First serialized in 1914, Social EthicS≪/i> attempts to convince readers that individualist ethics have failed to make the world a safe place for children, and that we cannot progress to a fully social ethics unless we understand the morality of collective action from a specifically sociological point of view. Gilman argues that in order to be fully progressive, ethics must shift from its traditional focus on individual behaviors to the structure, morality, and outcomes of social or group actions. The social ills she addresses in her attempt to advocate for a reexamination of our ethics include topics still relevant today: militarism, waste, religious intolerance, conspicuous consumption, greed, graft, environmental degradation, preventable diseases, and patriarchal oppression in its numerous manifestations. Hill and Deegan's purpose in recovering this forcefully argued book from obscurity is to show not only that Gilman's central arguments remain largely valid and cogent today, but also that Gilman is a major and substantive contributor to the shape and importance of sociology in its formative years.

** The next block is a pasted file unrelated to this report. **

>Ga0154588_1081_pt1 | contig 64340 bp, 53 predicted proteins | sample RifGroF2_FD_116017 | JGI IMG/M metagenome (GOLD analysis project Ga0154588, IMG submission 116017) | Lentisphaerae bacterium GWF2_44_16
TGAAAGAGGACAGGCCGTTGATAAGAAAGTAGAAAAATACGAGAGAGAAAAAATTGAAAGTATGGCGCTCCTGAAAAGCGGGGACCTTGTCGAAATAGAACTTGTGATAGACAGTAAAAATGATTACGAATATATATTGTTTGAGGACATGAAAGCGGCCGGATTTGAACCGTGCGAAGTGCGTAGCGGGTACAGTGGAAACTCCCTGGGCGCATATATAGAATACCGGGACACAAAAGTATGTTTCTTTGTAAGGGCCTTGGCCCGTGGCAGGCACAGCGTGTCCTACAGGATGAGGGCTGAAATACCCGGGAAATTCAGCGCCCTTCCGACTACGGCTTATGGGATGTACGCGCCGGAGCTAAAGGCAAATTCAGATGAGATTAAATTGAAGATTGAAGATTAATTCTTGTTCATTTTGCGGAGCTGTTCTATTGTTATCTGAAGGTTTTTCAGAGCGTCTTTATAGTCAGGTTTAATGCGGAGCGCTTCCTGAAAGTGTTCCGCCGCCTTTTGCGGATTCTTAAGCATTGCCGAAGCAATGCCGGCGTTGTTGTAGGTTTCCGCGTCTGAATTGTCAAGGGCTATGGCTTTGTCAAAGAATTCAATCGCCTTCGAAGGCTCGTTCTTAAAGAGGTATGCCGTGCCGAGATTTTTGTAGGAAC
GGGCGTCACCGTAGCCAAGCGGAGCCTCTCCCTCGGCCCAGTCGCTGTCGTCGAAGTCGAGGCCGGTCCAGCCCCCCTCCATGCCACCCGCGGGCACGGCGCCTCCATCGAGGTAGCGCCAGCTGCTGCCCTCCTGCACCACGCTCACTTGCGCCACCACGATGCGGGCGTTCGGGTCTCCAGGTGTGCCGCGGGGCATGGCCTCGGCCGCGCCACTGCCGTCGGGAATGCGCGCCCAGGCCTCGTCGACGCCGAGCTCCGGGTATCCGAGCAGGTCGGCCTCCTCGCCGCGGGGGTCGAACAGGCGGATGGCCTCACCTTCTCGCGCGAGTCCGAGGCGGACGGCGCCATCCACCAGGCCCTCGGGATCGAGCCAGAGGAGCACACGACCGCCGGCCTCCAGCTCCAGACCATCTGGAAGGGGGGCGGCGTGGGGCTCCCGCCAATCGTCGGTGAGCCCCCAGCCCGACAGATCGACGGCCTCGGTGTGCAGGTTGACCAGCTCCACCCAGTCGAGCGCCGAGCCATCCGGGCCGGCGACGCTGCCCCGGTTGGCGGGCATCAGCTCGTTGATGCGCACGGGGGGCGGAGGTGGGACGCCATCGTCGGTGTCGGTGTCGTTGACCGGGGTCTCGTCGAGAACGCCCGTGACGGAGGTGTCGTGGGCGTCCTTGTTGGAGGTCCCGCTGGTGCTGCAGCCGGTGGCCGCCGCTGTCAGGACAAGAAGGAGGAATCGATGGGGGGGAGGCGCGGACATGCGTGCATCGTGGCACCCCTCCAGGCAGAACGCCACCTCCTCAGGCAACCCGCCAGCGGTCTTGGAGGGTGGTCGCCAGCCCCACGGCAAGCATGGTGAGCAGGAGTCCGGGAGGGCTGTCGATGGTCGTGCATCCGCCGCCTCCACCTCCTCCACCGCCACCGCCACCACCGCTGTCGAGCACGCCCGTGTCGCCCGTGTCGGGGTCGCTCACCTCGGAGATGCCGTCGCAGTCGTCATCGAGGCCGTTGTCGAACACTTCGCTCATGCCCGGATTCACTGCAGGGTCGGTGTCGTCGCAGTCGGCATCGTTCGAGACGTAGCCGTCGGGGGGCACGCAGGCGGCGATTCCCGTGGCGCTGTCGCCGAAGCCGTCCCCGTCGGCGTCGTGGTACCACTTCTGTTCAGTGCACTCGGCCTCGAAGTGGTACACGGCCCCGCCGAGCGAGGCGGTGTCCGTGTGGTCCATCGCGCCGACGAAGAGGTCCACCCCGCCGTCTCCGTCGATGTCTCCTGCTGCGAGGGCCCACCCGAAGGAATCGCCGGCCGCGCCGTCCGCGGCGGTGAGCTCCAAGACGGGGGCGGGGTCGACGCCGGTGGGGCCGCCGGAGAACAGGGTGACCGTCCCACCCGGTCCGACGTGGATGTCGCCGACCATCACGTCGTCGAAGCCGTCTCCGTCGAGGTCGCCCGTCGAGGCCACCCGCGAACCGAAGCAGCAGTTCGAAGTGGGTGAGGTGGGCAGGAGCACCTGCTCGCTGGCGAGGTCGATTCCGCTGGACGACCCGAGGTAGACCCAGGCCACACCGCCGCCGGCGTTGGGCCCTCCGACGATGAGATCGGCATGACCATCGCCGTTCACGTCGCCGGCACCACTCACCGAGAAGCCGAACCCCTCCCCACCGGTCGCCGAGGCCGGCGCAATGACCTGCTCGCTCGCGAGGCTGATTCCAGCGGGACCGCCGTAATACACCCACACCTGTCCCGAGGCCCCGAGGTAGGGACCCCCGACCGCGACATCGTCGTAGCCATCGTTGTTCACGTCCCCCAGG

Traditional ethics, Gilman argues, fail to resolve the enduring problems facing society because our received ethical systems are invariably and mistakenly founded on individualist rather than social logics. The shape of our collective future, if it is to be progressive and morally responsible, depends fundamentally on adopting a sociological perspective, and our guiding principle must be to make the world a safe and nurturing place for babies and children. Anything less, in Gilman's view, is morally degenerate. In their carefully considered introduction, Hill and Deegan locate Gilman's personal and professional sociological identity within a network of influential and collegial sociologists, and relate Social EthicS≪/i> to Gilman's interests in evolutionary thought, Fabian economics, feminist pragmatism, and the cognate work of Thorstein Veblen. The publication of Social EthicS≪/i> in book form recovers an important theoretical treatise for a new generation of students, scholars, and fans of Gilman's Herland/Ourland saga.